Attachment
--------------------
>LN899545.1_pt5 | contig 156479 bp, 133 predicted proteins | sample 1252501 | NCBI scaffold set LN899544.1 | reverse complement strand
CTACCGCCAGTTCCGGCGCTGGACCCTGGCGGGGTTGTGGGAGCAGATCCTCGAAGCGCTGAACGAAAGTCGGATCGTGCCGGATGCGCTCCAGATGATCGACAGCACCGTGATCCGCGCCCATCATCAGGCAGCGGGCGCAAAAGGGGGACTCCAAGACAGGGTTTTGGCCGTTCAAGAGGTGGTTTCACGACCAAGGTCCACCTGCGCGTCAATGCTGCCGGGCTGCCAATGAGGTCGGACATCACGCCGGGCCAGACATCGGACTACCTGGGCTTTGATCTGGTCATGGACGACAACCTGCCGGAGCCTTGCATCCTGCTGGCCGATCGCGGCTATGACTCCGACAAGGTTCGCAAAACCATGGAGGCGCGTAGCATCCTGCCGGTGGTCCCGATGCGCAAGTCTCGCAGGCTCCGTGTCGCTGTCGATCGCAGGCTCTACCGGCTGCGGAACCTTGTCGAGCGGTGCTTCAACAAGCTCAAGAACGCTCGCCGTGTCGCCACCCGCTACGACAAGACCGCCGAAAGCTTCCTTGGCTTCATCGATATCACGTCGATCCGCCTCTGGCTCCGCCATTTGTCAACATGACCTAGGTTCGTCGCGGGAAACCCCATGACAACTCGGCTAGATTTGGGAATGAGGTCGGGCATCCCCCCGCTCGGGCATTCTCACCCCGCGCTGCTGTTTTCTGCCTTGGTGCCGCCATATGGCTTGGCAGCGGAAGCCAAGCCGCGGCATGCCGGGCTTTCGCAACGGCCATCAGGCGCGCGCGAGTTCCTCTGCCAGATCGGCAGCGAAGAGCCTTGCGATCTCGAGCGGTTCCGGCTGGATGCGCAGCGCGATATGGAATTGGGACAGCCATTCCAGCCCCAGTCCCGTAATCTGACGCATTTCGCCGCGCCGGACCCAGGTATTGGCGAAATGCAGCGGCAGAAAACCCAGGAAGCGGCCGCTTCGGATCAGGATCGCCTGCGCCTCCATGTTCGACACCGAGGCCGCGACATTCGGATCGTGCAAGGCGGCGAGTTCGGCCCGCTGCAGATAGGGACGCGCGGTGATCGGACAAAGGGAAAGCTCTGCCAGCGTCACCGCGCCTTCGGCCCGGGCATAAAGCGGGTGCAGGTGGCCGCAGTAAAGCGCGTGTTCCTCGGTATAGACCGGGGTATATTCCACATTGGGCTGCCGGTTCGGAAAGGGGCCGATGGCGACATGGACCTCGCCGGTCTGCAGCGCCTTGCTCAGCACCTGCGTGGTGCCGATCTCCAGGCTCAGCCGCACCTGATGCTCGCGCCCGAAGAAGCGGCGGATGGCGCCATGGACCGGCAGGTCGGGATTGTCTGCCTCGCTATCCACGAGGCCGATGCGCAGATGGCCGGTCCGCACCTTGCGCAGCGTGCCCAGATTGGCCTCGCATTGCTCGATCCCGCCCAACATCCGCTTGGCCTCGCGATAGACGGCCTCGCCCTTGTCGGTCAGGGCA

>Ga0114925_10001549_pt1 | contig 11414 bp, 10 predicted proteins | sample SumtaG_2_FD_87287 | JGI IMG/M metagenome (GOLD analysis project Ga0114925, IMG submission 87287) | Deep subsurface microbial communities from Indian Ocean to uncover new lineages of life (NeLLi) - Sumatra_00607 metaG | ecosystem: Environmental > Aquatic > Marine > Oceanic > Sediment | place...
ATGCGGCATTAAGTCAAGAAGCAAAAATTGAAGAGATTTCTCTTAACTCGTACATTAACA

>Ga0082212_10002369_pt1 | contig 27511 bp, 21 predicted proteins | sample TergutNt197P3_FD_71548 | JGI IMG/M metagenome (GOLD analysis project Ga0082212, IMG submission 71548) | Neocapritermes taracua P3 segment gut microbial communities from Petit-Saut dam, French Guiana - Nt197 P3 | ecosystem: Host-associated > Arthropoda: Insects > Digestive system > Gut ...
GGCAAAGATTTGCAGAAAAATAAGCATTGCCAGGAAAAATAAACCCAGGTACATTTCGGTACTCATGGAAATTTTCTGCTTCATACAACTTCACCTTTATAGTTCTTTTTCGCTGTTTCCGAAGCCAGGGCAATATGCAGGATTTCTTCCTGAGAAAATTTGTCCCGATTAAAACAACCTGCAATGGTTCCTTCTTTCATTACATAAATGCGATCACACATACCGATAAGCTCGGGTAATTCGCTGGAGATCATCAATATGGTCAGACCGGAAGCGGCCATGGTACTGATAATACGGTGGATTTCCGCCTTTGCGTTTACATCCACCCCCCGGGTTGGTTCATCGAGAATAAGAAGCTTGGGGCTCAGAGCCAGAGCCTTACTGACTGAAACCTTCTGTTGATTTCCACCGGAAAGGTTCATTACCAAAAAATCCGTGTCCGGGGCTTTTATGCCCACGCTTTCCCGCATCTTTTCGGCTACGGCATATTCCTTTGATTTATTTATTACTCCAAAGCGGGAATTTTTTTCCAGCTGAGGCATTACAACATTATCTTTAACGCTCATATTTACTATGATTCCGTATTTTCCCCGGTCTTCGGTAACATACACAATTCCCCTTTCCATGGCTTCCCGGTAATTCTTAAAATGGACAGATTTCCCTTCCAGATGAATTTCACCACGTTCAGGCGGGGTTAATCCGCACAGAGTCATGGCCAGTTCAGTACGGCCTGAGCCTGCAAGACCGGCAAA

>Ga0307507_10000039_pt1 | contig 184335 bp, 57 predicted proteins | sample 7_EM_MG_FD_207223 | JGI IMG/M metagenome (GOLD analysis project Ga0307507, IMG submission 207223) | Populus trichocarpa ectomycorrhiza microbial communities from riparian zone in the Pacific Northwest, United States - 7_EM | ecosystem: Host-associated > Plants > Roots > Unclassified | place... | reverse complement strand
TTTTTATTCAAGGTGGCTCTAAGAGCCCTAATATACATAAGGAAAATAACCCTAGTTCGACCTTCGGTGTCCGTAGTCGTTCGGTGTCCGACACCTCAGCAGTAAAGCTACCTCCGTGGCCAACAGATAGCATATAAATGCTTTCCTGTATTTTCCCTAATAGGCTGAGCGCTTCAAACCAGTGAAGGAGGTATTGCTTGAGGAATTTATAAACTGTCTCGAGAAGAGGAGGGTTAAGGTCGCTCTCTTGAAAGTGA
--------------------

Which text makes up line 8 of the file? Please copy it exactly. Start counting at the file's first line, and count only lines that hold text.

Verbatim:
TTTTTATTCAAGGTGGCTCTAAGAGCCCTAATATACATAAGGAAAATAACCCTAGTTCGACCTTCGGTGTCCGTAGTCGTTCGGTGTCCGACACCTCAGCAGTAAAGCTACCTCCGTGGCCAACAGATAGCATATAAATGCTTTCCTGTATTTTCCCTAATAGGCTGAGCGCTTCAAACCAGTGAAGGAGGTATTGCTTGAGGAATTTATAAACTGTCTCGAGAAGAGGAGGGTTAAGGTCGCTCTCTTGAAAGTGA